The Volvo estate was crammed with so much stuff that I wondered whether we were moving to Bamburgh rather than heading there to run two back to back landscape photography workshops. There was the laptop, projector and projector screen (for image reviews and post-processing sessions at night) along with all the extra bits and bobs I take along just in case! Of course Tony Higginson also had all of his things with him too, although to be fair we never do end up finding time for a game of chess! Tony joins me on many of my workshops, as I find that having two workshop leaders present allows me plenty of time to give 1-2-1 tuition. Also he has been known to cook a mean breakfast.
The image above is Cullernose Point which is a wonderful sloping headland that gently rolls down into the sea. Part way through our visit the local RAF helicopter showed up and proceeded to spend the next thirty minutes hovering above the Bathing House at Howick while occasionally circling above us for good measure. No doubt it was keeping an eye out for us, but we were all in spot safe from the large crashing waves. They appeared to be on a training exercise but it gave me an excellent opportunity to photograph Tony and my clients with the helicopter in the background. I shot the scene using a Canon 70-200mm at 176mm to enable me to compress the scene allowing for the helicopter to play more of a dominant role.
Cullernose Point also has some stunning textured boulders. The shots below are a series of three close up images of these beach boulders. The addition of isolated orange coloured rocks and the odd bit of sea kelp really adds to the composition. They were all shot handheld on a Canon 5D MKIII and a Canon 50mm f1.8 lens.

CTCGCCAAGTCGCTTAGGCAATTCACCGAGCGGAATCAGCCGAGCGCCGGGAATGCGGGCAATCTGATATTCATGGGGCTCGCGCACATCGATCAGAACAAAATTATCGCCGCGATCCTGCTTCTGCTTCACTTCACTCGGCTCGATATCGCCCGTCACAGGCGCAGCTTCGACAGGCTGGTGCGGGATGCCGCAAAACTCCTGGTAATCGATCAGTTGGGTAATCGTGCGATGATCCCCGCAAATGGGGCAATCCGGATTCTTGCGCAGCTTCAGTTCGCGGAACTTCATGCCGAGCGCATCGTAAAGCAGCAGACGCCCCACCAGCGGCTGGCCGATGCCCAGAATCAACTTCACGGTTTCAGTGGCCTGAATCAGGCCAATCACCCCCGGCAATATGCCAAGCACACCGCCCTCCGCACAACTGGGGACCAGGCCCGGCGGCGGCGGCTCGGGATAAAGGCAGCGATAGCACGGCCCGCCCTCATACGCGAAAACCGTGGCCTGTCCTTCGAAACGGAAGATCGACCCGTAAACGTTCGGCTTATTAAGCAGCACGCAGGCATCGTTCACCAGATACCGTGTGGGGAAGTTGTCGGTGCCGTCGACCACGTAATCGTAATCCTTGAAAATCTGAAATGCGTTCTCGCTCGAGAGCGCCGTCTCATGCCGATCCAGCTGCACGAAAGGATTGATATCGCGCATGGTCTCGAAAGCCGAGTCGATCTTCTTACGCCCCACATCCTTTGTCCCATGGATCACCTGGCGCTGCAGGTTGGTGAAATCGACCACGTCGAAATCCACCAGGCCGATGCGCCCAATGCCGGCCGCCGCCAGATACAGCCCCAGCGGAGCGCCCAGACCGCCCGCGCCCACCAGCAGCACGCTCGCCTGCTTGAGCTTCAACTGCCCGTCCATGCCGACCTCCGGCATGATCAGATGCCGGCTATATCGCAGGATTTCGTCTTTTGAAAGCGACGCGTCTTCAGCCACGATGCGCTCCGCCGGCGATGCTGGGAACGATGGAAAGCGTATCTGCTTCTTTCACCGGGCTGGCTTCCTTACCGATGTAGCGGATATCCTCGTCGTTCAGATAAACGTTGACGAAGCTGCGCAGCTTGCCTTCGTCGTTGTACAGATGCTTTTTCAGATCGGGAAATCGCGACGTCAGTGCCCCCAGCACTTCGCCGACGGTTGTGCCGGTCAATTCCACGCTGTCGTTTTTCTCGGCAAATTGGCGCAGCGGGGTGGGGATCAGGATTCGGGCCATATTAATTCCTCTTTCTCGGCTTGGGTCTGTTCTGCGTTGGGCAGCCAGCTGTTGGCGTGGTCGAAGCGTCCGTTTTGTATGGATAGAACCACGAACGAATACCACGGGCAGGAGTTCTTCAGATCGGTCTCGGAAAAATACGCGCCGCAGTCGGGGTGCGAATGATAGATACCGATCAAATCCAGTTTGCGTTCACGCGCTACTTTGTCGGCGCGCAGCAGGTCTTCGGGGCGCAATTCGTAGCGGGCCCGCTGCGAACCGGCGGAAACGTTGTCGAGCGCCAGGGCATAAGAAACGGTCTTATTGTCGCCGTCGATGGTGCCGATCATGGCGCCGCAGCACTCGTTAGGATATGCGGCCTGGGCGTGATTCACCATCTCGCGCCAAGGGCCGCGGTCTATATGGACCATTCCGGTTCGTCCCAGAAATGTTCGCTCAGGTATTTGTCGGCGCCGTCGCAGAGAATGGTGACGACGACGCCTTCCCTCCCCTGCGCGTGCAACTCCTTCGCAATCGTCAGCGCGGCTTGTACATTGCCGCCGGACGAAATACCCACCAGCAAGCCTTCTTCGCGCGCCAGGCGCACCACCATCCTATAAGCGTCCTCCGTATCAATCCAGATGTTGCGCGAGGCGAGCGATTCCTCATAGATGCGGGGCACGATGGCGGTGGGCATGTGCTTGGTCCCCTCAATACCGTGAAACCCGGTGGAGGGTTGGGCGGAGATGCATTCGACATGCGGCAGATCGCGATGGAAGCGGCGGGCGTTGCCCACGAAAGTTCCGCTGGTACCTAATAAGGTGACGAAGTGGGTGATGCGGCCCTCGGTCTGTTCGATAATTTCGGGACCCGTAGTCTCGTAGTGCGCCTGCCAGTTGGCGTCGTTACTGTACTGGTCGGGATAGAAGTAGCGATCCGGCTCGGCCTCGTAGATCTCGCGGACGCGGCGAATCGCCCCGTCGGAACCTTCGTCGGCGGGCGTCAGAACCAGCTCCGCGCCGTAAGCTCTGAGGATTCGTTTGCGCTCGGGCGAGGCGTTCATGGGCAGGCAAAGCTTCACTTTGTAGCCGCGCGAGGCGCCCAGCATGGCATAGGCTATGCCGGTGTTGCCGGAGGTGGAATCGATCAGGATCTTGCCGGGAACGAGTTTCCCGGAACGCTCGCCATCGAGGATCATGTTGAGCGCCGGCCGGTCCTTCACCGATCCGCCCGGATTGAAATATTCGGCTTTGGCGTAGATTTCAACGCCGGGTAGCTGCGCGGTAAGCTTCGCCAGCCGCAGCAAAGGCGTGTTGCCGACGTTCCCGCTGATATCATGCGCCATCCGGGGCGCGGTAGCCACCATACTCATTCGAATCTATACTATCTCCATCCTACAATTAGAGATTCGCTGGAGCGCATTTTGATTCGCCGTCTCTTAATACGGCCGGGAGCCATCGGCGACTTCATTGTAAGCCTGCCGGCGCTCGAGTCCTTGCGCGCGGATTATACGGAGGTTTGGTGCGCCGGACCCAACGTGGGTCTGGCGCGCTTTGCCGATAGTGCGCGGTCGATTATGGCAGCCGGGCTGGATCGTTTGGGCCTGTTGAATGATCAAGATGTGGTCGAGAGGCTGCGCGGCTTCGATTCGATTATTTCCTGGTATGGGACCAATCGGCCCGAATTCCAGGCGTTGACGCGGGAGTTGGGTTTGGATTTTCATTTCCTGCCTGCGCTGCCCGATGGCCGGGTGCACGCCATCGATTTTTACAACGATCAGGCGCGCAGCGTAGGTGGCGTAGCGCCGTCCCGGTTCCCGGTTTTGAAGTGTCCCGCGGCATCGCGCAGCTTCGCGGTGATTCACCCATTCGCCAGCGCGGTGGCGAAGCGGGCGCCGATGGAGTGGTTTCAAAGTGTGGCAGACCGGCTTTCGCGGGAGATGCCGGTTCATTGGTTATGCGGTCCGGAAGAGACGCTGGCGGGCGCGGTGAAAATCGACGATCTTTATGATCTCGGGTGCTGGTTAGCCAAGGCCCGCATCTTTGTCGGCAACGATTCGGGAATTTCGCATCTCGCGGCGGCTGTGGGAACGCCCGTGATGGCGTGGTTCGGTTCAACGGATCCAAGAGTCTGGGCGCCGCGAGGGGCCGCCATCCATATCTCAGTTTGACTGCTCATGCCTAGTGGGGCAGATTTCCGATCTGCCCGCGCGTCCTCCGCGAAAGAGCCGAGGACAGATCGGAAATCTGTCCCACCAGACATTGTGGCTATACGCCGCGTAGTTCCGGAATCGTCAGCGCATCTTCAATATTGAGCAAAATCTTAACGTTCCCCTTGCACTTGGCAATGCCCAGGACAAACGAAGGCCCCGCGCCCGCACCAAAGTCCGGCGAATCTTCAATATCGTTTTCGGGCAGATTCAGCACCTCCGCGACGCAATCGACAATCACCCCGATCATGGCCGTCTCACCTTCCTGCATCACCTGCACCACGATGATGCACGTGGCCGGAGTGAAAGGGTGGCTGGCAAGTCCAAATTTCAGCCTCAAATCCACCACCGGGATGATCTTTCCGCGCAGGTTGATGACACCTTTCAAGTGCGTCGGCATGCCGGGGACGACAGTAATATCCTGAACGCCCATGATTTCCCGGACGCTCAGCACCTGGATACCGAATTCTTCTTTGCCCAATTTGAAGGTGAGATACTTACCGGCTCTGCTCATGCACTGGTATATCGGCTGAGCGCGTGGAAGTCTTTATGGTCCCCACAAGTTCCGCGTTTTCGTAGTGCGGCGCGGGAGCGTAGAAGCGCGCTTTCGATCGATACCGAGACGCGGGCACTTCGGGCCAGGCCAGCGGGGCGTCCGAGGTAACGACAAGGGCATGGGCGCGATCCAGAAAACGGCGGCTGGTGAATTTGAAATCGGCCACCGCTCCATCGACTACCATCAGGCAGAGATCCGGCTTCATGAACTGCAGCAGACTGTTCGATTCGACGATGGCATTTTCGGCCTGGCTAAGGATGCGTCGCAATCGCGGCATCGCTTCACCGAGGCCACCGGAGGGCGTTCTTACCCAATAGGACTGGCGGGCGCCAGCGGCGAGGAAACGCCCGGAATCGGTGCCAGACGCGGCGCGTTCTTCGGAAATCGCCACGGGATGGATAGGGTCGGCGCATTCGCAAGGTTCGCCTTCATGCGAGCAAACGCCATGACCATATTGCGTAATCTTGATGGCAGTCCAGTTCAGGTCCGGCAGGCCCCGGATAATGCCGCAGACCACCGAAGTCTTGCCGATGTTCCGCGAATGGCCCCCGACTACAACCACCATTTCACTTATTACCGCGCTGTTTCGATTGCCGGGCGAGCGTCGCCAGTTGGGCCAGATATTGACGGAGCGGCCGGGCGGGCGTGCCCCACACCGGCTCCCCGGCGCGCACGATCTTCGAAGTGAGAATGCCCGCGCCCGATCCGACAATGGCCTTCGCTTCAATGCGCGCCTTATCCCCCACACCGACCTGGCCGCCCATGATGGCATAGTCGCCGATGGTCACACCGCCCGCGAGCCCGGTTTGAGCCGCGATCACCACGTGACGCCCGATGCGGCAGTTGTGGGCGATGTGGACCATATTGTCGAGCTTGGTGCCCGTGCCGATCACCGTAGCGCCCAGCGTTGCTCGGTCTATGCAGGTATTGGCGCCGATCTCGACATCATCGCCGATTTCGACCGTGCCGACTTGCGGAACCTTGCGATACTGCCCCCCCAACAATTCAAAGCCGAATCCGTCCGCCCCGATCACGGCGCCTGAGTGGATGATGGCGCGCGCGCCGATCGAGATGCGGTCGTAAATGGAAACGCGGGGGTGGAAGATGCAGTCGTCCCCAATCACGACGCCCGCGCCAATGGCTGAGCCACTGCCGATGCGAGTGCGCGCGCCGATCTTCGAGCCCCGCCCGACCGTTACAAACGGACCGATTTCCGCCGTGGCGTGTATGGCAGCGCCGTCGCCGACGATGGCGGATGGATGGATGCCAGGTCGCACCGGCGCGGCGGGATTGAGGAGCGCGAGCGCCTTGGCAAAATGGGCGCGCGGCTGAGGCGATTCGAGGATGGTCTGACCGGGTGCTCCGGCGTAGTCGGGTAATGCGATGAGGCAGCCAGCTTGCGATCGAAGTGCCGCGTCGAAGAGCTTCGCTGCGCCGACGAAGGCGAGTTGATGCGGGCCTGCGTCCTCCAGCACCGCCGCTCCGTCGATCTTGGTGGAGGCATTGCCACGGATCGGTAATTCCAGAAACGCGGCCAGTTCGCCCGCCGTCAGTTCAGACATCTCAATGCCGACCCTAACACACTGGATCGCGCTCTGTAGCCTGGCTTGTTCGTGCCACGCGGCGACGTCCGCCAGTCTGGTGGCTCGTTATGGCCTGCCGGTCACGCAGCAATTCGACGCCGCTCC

Holy Island is a wonderful location to visit and is accessible across a causeway which is cut off twice a day during high tide which covers the road. We timed it perfectly, getting across the causeway at 7.30am for four hours of peace and quiet before the causeway opened again at 11.30am after which a flood of tourists invaded like a swarm of bees. The opportunity to photograph the island completely uninterrupted by visitors on a Sunday morning was indeed heaven sent. The iconic upturned boat huts are naturally one of the star attractions and despite every man and his dog having photographed them that still does not deter me from creating my own personal take on the scene.
The light was harsh with so few clouds in the sky to mask the sun. However you can use the harsh light to shoot a different kind of image, one that you would otherwise be unable to create. One of the skills as a landscape photographer is to use the weather and lighting to create the best images possible at that time. When life gives you lemons, make lemonade my Gran once said. Holy Island comes alive during high tide as the water laps around the old pier remains allowing you to capture some atmospheric and eerie images. Old concrete piers come into their own with the water moving around them allowing for some interesting images to be taken.